Lancashire residents planning a day out to Blackpool will in future be warned about the quality of the bathing water.

From 2015, beaches will be subjected to much tougher standards and signs advising of the state of the sea will have to be placed on the coast.

Some traders have raised concerns that the new European Union rules will put visitors off going to the resort.

But tourists and families have said they would rather be told if it was not safe to go for a swim.

Last year, 42 beaches, including two in Blackpool, failed to meet the minimum requirements for bathing.

The North West coast is the worst performing area in the country.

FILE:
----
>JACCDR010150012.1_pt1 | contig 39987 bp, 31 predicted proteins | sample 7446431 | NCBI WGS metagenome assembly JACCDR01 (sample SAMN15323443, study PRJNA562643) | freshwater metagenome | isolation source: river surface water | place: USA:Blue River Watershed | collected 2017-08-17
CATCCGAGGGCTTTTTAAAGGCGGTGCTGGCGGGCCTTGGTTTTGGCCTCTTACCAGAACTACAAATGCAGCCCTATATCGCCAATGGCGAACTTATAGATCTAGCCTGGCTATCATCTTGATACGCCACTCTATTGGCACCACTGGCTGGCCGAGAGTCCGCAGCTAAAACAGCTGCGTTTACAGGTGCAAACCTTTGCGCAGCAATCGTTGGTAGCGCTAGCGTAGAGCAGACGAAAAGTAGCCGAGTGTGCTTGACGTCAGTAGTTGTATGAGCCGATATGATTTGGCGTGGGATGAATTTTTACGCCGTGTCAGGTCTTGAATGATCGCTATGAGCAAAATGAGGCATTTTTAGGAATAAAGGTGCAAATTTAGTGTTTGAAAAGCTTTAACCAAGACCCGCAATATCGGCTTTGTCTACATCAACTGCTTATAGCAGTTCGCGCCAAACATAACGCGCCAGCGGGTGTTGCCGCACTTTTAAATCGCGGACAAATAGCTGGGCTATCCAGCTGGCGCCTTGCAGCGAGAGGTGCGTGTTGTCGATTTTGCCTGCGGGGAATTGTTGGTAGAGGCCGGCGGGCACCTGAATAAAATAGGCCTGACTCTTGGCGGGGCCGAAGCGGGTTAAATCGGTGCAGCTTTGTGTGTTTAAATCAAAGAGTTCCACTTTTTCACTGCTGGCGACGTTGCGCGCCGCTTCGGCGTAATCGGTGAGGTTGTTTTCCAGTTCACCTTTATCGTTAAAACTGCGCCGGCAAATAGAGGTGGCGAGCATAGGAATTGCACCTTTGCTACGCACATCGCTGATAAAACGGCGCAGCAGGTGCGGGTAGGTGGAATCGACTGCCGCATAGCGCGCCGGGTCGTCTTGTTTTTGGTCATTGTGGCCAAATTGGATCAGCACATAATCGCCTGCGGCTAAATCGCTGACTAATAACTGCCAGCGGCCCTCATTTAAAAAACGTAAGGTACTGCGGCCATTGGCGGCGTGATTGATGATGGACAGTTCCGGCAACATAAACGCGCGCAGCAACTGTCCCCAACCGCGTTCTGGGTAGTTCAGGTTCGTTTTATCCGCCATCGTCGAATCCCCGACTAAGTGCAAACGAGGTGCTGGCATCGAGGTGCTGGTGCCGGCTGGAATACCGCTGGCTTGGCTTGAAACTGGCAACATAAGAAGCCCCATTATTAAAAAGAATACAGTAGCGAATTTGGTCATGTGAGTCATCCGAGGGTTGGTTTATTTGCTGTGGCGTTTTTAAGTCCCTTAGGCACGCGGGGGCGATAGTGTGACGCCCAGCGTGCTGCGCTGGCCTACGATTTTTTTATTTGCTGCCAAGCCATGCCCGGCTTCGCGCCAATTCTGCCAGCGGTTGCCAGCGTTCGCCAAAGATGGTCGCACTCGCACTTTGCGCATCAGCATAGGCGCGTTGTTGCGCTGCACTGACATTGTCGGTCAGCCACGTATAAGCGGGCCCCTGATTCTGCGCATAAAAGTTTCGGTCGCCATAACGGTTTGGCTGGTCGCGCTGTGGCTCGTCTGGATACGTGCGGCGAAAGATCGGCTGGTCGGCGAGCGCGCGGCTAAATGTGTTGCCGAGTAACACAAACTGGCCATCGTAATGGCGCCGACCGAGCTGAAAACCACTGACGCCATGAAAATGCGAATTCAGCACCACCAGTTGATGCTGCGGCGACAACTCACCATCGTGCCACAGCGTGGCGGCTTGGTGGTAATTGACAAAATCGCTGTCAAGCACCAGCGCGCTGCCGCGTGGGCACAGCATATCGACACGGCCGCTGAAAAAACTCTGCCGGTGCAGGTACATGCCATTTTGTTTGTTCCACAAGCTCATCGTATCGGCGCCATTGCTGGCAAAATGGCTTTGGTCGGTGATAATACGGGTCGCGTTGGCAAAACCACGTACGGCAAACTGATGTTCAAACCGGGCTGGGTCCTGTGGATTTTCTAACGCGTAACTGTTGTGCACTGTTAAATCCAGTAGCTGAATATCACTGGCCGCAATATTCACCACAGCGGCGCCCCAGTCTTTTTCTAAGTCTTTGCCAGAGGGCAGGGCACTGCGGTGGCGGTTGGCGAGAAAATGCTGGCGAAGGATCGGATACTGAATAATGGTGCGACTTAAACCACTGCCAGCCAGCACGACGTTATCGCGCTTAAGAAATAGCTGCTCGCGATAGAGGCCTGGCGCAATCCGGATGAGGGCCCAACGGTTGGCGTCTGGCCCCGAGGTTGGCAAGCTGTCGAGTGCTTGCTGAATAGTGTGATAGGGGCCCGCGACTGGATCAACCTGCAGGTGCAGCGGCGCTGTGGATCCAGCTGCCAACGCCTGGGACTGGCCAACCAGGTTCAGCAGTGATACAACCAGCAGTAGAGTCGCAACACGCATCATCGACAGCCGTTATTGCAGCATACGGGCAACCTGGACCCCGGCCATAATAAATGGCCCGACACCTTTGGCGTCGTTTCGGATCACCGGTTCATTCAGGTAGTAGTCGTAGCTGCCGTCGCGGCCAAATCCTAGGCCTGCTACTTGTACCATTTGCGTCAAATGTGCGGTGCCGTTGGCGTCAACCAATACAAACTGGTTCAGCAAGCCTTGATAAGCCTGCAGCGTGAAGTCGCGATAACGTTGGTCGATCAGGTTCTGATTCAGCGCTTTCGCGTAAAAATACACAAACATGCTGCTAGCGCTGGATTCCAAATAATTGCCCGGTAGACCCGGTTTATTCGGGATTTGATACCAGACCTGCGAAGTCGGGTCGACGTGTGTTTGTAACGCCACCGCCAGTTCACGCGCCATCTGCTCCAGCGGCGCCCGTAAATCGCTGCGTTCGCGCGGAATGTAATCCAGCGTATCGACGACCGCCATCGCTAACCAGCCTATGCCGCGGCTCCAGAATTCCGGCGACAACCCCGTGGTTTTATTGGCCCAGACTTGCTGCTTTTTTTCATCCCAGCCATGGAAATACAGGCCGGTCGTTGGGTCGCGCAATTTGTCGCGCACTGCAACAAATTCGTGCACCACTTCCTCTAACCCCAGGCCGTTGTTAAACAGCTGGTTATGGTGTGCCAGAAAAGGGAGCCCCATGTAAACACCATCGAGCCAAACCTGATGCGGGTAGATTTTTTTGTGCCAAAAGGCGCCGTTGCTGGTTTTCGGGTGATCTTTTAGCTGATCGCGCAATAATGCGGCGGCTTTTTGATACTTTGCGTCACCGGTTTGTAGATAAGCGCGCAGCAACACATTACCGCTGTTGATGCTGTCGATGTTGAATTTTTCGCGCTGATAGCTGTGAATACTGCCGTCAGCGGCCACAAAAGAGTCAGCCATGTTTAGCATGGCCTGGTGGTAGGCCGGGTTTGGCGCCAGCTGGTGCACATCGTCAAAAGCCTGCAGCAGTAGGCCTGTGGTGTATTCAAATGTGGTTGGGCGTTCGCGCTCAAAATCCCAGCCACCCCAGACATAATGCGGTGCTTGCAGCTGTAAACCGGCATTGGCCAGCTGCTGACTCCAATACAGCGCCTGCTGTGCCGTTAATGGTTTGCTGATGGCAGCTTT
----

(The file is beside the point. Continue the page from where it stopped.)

As part of the new testing, the Environment Agency will be looking for bacteria, which give an indication as to how polluted the water is.

A sample is taken from 30cm, or 12 in, under the water and is then sent to a laboratory to see how dirty the sea is.

Each area will then be classified as excellent, good, sufficient or poor.

In parts where the water is determined to be poor, the Environment Agency will put up signs advising swimmers not to go into the sea.

A spokesman for the Environment Agency said: “The new thresholds are based on better science as we move forward

“The old directive was in 1970.

“There will be signs going up saying whether the water is classified as excellent, good, sufficient or poor.”